14. ~50 ft: Turn left at bridge and follow trail as it converts to a plank walkway and reaches a 4-way intersection.
15. ~200 ft: Turn left and follow plank walkway as it goes straight and then hooks left.
16. ~125 ft: Follow trail as it hooks right, converting back to dirt
17. ~250 ft: Turn right at T-intersection and follow trail as it switches from dirt path back to plank walkway. A side trail will appear on the right leading into a small loop surrounded by skunk cabbage.
18. ~175 ft: Continue forward and reach a slope where trail makes a sharp right.
19. ~50 ft: Follow trail as it wraps to left and then turns right to cross a bridge. A junction with the High Point Trail (left) occurs after the bridge.
20. ~250 ft: Continue straight ahead, crossing over small hill. The trail then comes to a stream, turning left.
21. ~600 ft: Follow trail as its parallels the stream. The trail then turns left as it encounters a tributary merging with the stream from the left.
22. ~150 ft: The trail makes a gradual ascent, paralleling the stream. It then reaches a junction with a trail coming in from the left.
23. ~600 ft: Continue straight through junction and reach a high bridge on the right.
24. ~300 ft: Pass the bridge and keep moving forward until encountering a fork in the trail.
25. ~275 ft: Take the right fork and follow it to a section of trail that has been shored up to prevent collapse into ravine on right.
26. ~250 ft: Follow trail as it ascends a hill, curving to the left. The trail reaches a T-intersection near the top of the hill.
27. ~100 ft: Turn right and follow trail until it comes to an open field with tennis courts.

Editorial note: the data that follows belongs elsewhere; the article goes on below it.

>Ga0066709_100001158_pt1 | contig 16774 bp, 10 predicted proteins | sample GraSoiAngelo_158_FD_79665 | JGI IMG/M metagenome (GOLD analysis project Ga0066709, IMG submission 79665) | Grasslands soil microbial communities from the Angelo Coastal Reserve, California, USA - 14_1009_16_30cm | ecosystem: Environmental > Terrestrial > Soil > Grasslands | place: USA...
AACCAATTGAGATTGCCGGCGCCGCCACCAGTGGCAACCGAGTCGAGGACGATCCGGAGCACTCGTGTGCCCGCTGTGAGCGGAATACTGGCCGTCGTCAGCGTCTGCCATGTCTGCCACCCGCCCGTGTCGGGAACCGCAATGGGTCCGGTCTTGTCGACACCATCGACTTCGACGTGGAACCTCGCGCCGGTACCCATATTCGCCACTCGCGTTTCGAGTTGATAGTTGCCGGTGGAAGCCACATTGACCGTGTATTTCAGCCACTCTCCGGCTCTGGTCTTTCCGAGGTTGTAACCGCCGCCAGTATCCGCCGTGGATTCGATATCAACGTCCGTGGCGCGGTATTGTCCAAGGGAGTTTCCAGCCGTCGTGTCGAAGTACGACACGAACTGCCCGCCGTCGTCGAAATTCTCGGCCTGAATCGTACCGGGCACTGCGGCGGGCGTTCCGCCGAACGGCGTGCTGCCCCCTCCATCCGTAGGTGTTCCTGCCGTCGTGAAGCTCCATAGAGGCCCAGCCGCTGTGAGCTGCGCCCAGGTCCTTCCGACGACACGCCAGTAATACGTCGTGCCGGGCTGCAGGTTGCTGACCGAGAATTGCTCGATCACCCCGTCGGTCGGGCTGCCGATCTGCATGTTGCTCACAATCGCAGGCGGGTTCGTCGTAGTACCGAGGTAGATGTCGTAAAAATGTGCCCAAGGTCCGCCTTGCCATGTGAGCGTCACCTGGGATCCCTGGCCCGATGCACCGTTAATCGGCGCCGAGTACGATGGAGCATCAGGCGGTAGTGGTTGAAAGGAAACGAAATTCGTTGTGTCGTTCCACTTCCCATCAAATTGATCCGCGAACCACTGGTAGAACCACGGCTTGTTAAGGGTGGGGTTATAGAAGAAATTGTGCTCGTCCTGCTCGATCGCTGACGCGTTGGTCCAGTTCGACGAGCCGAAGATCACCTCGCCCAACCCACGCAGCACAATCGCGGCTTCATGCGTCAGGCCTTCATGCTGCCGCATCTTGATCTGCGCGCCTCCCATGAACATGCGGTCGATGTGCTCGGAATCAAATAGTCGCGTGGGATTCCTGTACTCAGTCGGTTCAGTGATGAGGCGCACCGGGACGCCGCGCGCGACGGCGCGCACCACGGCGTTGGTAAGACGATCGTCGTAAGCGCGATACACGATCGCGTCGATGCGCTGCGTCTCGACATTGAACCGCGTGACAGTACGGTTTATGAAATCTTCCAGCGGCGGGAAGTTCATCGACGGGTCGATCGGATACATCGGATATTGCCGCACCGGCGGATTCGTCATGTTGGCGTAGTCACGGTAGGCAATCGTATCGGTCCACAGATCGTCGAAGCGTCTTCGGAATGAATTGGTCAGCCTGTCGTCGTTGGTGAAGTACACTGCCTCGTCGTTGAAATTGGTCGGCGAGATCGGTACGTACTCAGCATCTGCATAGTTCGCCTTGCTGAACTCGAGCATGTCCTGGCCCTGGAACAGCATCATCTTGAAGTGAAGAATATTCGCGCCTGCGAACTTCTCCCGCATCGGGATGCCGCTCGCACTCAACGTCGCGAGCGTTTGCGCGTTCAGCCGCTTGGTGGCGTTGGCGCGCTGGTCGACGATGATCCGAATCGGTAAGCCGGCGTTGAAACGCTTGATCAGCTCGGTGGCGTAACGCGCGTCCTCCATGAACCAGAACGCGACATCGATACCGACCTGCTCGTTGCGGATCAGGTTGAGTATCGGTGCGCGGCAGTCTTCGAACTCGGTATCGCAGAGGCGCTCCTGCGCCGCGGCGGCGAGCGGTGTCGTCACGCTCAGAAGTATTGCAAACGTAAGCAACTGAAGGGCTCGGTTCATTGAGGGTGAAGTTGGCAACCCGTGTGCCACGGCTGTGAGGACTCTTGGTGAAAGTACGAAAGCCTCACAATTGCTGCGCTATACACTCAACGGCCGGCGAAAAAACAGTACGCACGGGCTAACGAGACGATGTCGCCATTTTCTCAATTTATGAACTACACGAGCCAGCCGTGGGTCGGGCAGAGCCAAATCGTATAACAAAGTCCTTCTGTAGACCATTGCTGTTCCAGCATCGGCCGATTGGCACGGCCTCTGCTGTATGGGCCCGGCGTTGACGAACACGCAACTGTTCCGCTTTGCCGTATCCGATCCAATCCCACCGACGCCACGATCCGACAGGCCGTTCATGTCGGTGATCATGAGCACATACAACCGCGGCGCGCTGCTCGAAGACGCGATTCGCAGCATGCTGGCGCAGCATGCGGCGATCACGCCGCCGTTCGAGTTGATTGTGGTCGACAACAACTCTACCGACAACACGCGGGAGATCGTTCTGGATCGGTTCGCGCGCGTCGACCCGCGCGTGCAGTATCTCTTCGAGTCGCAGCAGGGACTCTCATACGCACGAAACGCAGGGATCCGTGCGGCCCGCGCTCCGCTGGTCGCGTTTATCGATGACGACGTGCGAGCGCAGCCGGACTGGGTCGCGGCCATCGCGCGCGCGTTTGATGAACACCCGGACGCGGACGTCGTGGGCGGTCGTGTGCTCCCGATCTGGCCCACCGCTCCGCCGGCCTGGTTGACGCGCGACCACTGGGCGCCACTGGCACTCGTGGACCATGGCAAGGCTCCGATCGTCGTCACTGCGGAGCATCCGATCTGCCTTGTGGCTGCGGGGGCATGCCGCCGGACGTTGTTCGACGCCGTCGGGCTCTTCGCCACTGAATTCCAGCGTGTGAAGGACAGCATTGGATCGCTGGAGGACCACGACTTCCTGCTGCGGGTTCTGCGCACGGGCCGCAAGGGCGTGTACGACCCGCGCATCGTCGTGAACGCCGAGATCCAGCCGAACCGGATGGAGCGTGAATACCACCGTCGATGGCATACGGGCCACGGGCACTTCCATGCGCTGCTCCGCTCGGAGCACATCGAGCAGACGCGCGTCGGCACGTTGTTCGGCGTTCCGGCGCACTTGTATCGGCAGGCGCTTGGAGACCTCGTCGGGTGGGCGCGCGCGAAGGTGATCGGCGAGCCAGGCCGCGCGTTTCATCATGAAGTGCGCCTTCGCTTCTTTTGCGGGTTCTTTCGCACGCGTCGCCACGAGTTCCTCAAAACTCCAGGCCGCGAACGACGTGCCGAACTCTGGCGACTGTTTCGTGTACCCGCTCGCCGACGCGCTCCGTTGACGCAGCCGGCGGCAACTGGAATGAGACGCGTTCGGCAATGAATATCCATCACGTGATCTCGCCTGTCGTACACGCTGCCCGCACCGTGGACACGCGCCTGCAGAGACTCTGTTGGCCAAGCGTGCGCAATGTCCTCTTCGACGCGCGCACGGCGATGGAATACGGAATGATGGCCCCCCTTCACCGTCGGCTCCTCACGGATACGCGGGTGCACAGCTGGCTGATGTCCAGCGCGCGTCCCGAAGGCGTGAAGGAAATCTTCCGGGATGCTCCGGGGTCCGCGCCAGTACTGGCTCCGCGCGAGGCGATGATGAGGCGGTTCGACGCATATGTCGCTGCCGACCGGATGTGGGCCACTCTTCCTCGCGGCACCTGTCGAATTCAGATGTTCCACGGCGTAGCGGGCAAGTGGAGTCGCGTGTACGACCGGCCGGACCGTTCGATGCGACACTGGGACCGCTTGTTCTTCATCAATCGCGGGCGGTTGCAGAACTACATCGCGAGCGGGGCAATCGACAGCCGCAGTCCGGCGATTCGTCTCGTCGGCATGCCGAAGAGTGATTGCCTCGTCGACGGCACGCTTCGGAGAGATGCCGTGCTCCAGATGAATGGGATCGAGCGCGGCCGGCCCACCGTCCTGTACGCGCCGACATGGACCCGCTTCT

28. ~250 ft: Look slightly to the left and locate walkway traveling behind tennis courts. Go straight, and follow the walkway to the far corner of tennis courts where it makes a right.
29. ~375 ft: Follow trail until it reaches entrance of parking lot, a dozen feet or so from Fit Trail exercise station 20.
Trail maps can be obtained from the Monmouth County Park System’s website. Maps are also available for viewing at an information board in the Pond View parking area, which is the first parking lot on the left after entering the park. Monmouth County Park System trails are identified by level of difficulty, not unique blaze markings.
Date of Hike: 4/30/2011Publication: Submitted by Dan Ciarletta on 06/17/2011
Forested hills, lush marshes, and steep ravines make for diverse terrain that feels interestingly out of place in the generally flat Coastal Plain.
Whether you are going for a day hike or backpacking overnight, it is good practice to carry what we call The Hiking Essentials. These essentials will help you enjoy your outing more and will provide basic safety gear if needed. There may also be more essentials, depending on the season and your needs.
Hiking Shoes or Boots
Water - Two quarts per person is recommended in every season. Keep in mind that fluid loss is heightened in winter as well as summer. Don't put yourself in the position of having to end your hike early because you have run out of water.